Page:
37 of 37 people found the following review helpful
Peter S. Bradley
- Published on Amazon.com
Peter Kreeft manages to recapture the form and spirit of St. Thomas Aquinas' Summa Theologica. Kreeft approaches the perennial philosophical topics by breaking the questions down into their essential propositions, and, then, sharpening the engagement by following the Scholastic approach of posing objections to the proposition, an argument supporting the proposition and answers to the objections. Anyone familiar with the Summa Theologica will immediately recognize the style.
Kreeft breaks his Summa into ten subject areas - Logic and Methodology, Metaphysics, Natural Theology, Cosmology, Philosophical Anthropology, Epistemology, General Ethics, Applied Ethics, Political Philosophy and Aesthetics. He then breaks these areas down into specific questions covering the great controversies in each area, usually going from general to specific, as he lays the foundation for a later question in a prior answer. In the area of Logic, for example, Kreeft starts with whether philosophy is "still rightly defined as the love of wisdom" and ends with "whether symbolic logic is superior to Aristotelian logic for philosophizing?"
The great thing about Kreeft's book is that it is pure philosophy. What Kreeft provides are the "naked" arguments on the key questions of the important topics. Rather than offering a historical retrospective, which follows the evolution of a controversy through time and which relies on tying particular positions to particular philosophers, Kreeft goes directly to the arguments. There is no historical retrospective here; very few philosophers are identified by name, except in passing. Instead the focus is on the clash of ideas, which, for beginners, and for apologists, and lovers of wisdom, is where philosophy ought to begin.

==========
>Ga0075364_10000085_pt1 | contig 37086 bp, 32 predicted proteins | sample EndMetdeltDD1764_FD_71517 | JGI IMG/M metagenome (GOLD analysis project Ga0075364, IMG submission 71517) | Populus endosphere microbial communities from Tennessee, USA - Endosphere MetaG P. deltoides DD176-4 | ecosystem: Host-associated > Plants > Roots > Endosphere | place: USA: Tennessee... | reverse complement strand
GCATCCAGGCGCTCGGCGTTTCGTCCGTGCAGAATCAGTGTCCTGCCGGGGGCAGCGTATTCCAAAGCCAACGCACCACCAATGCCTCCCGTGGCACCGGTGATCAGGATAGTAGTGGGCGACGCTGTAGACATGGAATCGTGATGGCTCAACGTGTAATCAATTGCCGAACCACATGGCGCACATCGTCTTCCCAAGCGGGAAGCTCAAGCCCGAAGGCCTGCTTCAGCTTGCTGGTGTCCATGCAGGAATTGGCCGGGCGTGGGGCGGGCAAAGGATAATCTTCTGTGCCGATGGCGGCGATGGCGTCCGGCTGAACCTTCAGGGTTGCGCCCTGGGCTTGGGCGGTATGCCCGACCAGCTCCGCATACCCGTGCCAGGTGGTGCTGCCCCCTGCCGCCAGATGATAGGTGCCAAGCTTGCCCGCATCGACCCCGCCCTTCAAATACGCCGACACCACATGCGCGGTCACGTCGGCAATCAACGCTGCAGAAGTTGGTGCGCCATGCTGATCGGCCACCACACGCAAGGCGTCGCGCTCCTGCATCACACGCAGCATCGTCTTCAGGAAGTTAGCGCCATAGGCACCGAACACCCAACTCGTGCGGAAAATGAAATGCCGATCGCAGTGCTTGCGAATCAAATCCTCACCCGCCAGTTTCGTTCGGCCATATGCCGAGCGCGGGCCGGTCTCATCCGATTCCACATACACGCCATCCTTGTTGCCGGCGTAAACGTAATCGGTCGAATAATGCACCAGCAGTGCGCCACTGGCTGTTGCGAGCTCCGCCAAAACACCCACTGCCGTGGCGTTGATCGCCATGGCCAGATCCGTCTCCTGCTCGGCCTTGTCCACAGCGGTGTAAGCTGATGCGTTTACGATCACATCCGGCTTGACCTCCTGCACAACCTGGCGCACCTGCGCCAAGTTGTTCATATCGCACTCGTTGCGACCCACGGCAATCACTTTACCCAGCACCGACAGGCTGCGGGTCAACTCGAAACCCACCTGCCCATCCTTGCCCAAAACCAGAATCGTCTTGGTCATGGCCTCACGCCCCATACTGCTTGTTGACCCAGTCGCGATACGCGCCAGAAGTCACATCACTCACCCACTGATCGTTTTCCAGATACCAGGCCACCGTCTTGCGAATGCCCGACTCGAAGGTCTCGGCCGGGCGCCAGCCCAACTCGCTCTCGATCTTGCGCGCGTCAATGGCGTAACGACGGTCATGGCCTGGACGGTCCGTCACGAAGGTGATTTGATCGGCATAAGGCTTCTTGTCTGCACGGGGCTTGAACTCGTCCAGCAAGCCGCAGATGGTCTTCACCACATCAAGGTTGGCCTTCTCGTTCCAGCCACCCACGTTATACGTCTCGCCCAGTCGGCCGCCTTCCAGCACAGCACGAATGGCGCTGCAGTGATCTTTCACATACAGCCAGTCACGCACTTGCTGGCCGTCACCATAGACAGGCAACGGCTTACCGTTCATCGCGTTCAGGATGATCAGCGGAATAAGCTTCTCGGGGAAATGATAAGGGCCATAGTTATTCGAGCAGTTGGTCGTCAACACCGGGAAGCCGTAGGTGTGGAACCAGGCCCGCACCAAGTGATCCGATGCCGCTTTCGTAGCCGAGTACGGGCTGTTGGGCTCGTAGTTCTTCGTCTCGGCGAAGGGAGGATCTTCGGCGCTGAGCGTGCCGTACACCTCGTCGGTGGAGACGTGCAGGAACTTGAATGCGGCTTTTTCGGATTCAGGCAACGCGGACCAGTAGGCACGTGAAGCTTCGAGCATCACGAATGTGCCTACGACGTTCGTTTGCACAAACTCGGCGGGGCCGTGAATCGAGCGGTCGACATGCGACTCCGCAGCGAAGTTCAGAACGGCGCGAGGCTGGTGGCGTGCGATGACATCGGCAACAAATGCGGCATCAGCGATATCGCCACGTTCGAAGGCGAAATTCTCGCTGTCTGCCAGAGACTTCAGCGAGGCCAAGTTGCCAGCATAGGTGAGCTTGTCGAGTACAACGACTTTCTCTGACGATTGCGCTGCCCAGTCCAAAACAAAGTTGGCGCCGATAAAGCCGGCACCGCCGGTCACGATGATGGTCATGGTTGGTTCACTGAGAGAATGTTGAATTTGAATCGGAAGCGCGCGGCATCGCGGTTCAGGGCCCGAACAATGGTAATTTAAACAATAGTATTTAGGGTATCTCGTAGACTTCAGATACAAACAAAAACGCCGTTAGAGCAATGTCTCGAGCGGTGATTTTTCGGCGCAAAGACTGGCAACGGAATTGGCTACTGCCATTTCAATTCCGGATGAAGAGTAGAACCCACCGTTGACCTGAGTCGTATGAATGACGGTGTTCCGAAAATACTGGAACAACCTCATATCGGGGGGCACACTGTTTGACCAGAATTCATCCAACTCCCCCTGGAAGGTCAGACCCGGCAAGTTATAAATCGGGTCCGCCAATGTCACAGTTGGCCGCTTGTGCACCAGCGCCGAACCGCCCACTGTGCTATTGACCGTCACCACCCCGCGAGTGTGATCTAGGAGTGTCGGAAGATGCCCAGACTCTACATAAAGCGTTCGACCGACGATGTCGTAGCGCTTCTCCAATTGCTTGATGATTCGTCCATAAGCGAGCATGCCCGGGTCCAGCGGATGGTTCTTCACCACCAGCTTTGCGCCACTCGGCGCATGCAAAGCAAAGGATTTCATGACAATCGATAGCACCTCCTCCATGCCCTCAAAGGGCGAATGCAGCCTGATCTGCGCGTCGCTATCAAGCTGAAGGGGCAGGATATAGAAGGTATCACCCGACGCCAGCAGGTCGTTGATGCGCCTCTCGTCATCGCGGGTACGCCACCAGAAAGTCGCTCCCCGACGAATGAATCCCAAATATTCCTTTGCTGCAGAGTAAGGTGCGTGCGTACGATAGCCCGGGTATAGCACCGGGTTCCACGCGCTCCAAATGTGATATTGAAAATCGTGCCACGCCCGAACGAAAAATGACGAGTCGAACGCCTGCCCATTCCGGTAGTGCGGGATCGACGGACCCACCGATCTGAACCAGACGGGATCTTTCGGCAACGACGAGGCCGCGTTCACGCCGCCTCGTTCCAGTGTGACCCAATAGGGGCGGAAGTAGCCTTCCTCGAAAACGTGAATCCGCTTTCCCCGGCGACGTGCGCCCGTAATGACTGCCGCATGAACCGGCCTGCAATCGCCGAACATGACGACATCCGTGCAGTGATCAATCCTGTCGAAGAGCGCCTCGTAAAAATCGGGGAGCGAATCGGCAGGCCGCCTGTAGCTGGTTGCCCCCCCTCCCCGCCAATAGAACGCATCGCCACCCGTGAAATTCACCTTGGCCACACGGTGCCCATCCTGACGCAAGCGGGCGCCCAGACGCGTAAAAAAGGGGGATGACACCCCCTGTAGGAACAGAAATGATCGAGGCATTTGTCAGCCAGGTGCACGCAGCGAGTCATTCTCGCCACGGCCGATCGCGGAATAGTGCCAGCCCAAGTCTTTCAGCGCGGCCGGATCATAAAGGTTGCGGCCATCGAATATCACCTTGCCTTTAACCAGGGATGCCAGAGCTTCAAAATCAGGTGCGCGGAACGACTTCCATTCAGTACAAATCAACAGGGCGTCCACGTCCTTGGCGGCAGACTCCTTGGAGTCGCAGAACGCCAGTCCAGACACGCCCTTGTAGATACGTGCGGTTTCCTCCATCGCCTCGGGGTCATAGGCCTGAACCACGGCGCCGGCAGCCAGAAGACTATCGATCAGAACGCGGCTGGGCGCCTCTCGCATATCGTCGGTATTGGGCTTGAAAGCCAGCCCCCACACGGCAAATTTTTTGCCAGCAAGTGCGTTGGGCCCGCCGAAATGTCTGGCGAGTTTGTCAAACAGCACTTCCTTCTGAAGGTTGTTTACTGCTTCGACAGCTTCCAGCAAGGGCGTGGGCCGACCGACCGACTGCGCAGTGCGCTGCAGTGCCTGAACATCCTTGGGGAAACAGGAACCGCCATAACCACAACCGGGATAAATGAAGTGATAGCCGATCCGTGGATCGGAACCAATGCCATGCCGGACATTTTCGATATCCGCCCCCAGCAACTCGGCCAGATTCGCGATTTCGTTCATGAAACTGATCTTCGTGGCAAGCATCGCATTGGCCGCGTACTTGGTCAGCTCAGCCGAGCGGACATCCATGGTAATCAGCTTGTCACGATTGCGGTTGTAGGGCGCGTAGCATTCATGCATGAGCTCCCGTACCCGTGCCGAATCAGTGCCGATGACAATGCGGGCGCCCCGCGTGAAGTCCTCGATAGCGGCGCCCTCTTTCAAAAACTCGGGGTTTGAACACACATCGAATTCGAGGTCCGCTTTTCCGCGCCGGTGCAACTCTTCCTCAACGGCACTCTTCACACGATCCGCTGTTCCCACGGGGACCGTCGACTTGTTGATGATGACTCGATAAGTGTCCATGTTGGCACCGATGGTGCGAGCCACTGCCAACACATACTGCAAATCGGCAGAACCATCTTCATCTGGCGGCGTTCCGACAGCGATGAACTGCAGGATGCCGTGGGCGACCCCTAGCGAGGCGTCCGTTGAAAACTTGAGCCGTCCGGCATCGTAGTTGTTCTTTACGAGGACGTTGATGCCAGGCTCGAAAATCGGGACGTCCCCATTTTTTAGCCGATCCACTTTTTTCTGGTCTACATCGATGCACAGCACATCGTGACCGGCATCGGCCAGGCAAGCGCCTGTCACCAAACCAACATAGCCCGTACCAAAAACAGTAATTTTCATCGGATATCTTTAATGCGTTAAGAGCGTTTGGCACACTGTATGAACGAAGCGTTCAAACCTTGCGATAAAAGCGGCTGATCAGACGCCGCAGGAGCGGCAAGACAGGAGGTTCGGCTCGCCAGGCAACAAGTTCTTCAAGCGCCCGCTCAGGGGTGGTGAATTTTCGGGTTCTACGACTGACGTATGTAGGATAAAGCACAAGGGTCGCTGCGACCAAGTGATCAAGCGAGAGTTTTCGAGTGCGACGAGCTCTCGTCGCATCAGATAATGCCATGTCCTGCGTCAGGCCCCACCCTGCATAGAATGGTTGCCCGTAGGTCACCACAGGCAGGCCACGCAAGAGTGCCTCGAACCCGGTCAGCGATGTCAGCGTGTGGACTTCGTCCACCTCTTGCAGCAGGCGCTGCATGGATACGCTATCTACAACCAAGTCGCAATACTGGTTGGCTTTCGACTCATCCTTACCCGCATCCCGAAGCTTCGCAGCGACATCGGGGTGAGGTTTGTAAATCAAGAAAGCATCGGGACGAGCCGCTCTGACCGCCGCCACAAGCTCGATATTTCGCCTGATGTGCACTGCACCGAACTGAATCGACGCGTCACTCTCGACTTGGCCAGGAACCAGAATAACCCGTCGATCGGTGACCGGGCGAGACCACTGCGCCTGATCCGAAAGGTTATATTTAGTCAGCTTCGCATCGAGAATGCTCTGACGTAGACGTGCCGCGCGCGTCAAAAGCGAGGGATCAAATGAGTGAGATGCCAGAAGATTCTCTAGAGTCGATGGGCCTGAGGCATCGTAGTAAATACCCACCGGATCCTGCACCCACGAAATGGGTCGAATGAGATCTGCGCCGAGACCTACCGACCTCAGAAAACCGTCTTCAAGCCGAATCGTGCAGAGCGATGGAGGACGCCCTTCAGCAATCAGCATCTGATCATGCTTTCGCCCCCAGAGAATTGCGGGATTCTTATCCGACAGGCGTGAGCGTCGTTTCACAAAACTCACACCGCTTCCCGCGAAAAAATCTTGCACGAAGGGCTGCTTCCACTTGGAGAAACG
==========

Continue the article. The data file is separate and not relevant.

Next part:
The philosophical positions staked out are very much those of Peter Kreeft. Consequently, we get very pragmatic answers to pragmatically phrased questions. For example, in responding to the argument that the order in the cosmos is not teleological since "simpler explanations are to be preferred to more complex ones," i.e., Ockham's Razor or the principle of parsimony (Q.IV, a.1), Kreeft writes: "Ockham's Razor is a good methodological principle for modern science, but it is not a good ontological principle; for the real universe, as distinct from scientific explanations, is much fuller than it needs to be. There is no need for ostriches. Yet they exist." (Q. IV, a.1.)
Perfect Kreeft - simple, succinct and with a startling zing.
Kreeft's Summa is decidedly not academic; there are no footnotes and few references. But it does provide a way of entering into the key philosophical topics from Kreeft's Thomistic perspective. It makes for good, casual reading that one can dip into on specific topics, and is a pretty good manual for a survey of the arguments for and against a broad variety of positions. I think that it would make for a good discussion starting tool, whether in the school or a philosophy club. (Or for that matter, for anyone who wants a good source for pragmatic, Thomistic apologetic arguments.)
Clearly, the reader's satisfaction with the substance of Kreeft's arguments may vary depending on how much they "buy into" Kreeft's pragmatic, Thomistic approach to philosophy. However, I don't think that Kreeft's philosophical perspective should dissuade anyone from reading or using the book. Rather, it ought to challenge them to respond to Kreeft's arguments in as rational, logical and lucid a way as Kreeft outlines his position.
6 of 8 people found the following review helpful
- Published on Amazon.com
Catholic philosopher and apologist Peter Kreeft's Summa Philosophica is a broad survey covering 110 of the most perennial questions in philosophy, be they in metaphysics, ethics, political philosophy or aesthetics. Kreeft uses Thomas Aquinas' classic Summa format for each of the ten questions in the eleven categories he explores. A question is posed that can be affirmed or negated, several objections are levied against Kreeft's position, one or more authorities are given, followed by Kreeft's thesis, and then each objection answered one at a time. Examples would be: "Whether all knowledge begins in experience?" (it does), or "Whether democracy is the best form of government?" ( it isn't).